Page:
PAF in Germany still seems to be selling a wide variety of Opus (Opi?), so it would seem they are still in production.

here the Opus V DS is $950

I'm not sure if they are exporting them anywhere though. As I recall, rc-direct was the importer for the US...maybe you can still order through them?
They have a Opus V DS listed for $1149

Important: due to the compact slide-in radio tray design and the 1-piece nose, radio installation requires an experienced modeler; the Opus's radio system is not appropriate for installation by a beginner. The absense of any radio installation instructions will underscore that builder skill is a necessity!

Note: this is the 1st generation Opus V sailplane, with the non-swept elliptical wingtips... NOT the 2nd generation Opus W, with the less-desirable 90 degree upswept winglets. Today, this original "V" version has been replaced by the heavier, reinforced 3rd generation Opus V "DS" dynamic soaring version. Both the light "W" and the heavy "V DS" versions are in current production, and are sold through RC Direct Gliders, in San Diego. Visit their website for more information about these highly-rated, premium-quality Eastern-European hollow-molded sailplanes:

An expanded set of high-resolution photographs has been uploaded to our business's website: Just click on the thumbnail to view, download or print each large & detailed photo.

Today, RC Direct quotes the Opus W at $637, and the Opus V DS at $1,187, including the radio installation kits.
Last edited by DWA; Jun 16, 2017 at 12:39 AM.
Jun 09, 2017, 03:34 AM
1Corinthians 13:1-8
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Tips for 2.4 install with carbon.
Spectrum DX9 & DSMX (which now is the same frequency agile type as Jeti, Futaba etc) and I can add 2 remote receivers giving a total of 4 in a glider in the past I have had the whiskers sticking out... usually 2 fwd of the wing at the 4 & 8 o'clock positions, one behind the wing at 12 o clock position and if req one sticking out the back of the glider... paranoid about loosing signal...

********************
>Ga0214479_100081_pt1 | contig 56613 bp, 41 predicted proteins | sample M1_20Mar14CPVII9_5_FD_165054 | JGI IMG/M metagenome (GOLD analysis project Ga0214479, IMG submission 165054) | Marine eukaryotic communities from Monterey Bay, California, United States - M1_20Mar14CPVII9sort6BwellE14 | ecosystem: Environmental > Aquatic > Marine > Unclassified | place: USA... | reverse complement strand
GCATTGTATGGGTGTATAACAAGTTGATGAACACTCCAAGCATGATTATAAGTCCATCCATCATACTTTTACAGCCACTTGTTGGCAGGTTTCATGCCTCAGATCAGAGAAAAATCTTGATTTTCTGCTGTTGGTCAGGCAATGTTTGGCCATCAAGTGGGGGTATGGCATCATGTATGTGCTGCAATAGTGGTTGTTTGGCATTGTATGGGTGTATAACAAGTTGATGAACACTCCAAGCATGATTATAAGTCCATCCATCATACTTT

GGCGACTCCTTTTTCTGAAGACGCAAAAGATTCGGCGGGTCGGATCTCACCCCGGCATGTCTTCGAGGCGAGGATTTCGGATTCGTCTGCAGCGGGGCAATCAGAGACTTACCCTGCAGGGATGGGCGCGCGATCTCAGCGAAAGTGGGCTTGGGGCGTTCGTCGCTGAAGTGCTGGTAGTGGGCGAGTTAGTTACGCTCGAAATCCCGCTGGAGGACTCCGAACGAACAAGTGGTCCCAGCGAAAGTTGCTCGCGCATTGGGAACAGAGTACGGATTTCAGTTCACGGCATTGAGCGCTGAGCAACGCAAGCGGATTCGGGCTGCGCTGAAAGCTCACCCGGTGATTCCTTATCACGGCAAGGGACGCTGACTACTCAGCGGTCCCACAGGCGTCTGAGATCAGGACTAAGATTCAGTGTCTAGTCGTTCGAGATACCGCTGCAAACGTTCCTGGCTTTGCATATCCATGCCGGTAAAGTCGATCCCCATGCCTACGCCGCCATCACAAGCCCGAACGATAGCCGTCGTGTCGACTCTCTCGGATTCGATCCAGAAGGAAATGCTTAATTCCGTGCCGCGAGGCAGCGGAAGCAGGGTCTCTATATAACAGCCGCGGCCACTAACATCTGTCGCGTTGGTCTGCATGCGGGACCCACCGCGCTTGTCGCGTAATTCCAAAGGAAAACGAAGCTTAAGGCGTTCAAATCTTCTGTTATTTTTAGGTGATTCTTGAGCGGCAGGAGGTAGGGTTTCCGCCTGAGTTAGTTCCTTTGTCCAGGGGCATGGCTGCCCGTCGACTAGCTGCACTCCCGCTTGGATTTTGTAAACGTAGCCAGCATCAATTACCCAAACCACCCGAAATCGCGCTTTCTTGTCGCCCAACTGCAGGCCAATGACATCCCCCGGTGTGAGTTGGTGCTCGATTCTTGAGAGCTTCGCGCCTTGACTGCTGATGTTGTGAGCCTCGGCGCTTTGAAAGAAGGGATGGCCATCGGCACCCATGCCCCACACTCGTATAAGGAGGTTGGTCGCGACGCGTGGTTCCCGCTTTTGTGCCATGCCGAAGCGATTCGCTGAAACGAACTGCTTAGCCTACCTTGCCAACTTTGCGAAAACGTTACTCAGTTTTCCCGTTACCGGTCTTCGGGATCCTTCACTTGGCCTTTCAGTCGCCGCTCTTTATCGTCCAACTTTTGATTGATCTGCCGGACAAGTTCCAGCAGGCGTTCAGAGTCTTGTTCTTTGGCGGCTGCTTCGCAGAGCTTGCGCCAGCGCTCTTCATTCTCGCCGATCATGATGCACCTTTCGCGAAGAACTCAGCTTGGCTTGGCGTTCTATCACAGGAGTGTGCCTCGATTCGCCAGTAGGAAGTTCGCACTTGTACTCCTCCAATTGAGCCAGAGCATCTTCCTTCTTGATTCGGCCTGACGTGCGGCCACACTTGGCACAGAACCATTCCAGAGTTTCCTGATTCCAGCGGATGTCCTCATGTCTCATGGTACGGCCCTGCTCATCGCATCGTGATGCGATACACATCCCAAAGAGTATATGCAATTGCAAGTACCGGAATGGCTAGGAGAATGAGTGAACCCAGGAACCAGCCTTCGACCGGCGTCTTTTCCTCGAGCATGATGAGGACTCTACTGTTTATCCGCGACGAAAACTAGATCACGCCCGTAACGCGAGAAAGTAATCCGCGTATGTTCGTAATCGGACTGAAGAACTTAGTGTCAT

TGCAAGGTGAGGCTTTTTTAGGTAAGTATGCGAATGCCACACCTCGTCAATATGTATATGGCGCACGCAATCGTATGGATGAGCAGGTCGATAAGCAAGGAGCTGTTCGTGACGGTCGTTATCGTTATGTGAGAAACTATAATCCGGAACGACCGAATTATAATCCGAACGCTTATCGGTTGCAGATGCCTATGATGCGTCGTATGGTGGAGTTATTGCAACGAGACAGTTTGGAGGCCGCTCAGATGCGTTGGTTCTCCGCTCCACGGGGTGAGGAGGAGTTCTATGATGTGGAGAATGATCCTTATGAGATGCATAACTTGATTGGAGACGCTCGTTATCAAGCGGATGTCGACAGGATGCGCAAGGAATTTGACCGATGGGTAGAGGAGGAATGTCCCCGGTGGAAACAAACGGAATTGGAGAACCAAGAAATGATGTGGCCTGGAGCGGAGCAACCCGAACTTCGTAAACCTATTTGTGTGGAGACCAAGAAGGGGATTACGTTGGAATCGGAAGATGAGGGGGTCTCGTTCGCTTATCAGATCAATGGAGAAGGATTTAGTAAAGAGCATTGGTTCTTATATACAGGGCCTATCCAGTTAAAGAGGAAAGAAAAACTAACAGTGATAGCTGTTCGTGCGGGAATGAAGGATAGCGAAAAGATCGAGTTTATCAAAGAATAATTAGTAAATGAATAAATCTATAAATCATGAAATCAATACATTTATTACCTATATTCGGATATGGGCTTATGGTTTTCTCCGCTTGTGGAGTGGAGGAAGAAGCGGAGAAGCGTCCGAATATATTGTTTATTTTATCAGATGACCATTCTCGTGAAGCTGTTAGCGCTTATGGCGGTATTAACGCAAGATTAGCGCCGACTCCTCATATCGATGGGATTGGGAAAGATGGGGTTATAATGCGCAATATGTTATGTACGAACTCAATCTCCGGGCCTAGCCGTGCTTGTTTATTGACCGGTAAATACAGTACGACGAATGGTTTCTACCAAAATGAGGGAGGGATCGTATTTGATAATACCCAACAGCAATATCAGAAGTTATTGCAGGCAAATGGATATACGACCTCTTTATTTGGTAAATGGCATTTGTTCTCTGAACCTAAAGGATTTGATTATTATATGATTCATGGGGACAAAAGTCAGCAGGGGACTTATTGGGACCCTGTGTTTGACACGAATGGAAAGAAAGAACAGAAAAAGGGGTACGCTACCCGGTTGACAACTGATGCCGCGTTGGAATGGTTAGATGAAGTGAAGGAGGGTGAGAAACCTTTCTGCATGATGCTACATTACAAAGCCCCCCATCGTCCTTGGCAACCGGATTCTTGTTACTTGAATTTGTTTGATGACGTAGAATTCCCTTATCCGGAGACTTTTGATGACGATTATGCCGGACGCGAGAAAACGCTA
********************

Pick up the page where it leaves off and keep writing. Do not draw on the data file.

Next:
On Carbon Bird try moving the CG back some.

If you want it to go a bit quicker, reflex the ailerons and flaps up about (2.5mm)

If you want it to slow down a bit then move all surfaces (ailerons and flaps) down about (5mm)

If surfaces are not level check upper right switch.
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Jun 12, 2017, 11:40 AM
1Corinthians 13:1-8
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Hobie Hawk

One of those RC gliders that has a huge value because of all of the nostalgia stored in them.

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Jun 12, 2017, 10:39 PM
1Corinthians 13:1-8
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Good thread on landing.
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Jun 15, 2017, 12:03 AM
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As the glider's cg gets closer to neutral, it gets easier and easier to upset its flight path. Up to a point, this is good, for signaling lift and changes in the air you are flying through. All axes become more reactive. But when you go too far aft the glider just becomes twitchy and will not fly straight and level without constant inputs. Most planes get really sensitive to control input as you get the CG too far aft. It will feel like you are constantly trying to make corrections to keep it flying.
The reason that you will hear such a wide range of "what is a good cg" is mostly personal preference in flying style.
The dive test is a good way to check CG.
Put plane in a 45% dive then take hands off controls. If the plane steepens its dive it is tail heavy. If it stays straight it is neutral. If it pulls out of the dive a little it is ok. If it pulls out of the dive a lot it is nose heavy.
This is a little opposite of what you might think. Nose heavy but yet nose comping up.
If you are too nose heavy you may not have enough elevator to pull up.
It I better to be a bit nose heavy than tail heavy for your first test flights. Because the plane is more controllable.
Some people use the inverted test. Take your plane to a safe altitude and flip it upside down. If you can contunue flying it without any elevator input then your cg is correct.
I usually do the dive test and balance it for a straight line and this makes the plane feel good to me.
Some like it to very gradually pull up. If you wanted to get every last bit of performance you could go for a neutral dive or a little bit tucking down.

It's nose heavy if you need elevator compensation to keep the nose up and then when it catches speed it becomes too much.
Last edited by DWA; Jun 16, 2017 at 09:47 AM.
Jun 15, 2017, 07:23 PM
1Corinthians 13:1-8
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Throws on V tails.

V tails do not need much throw.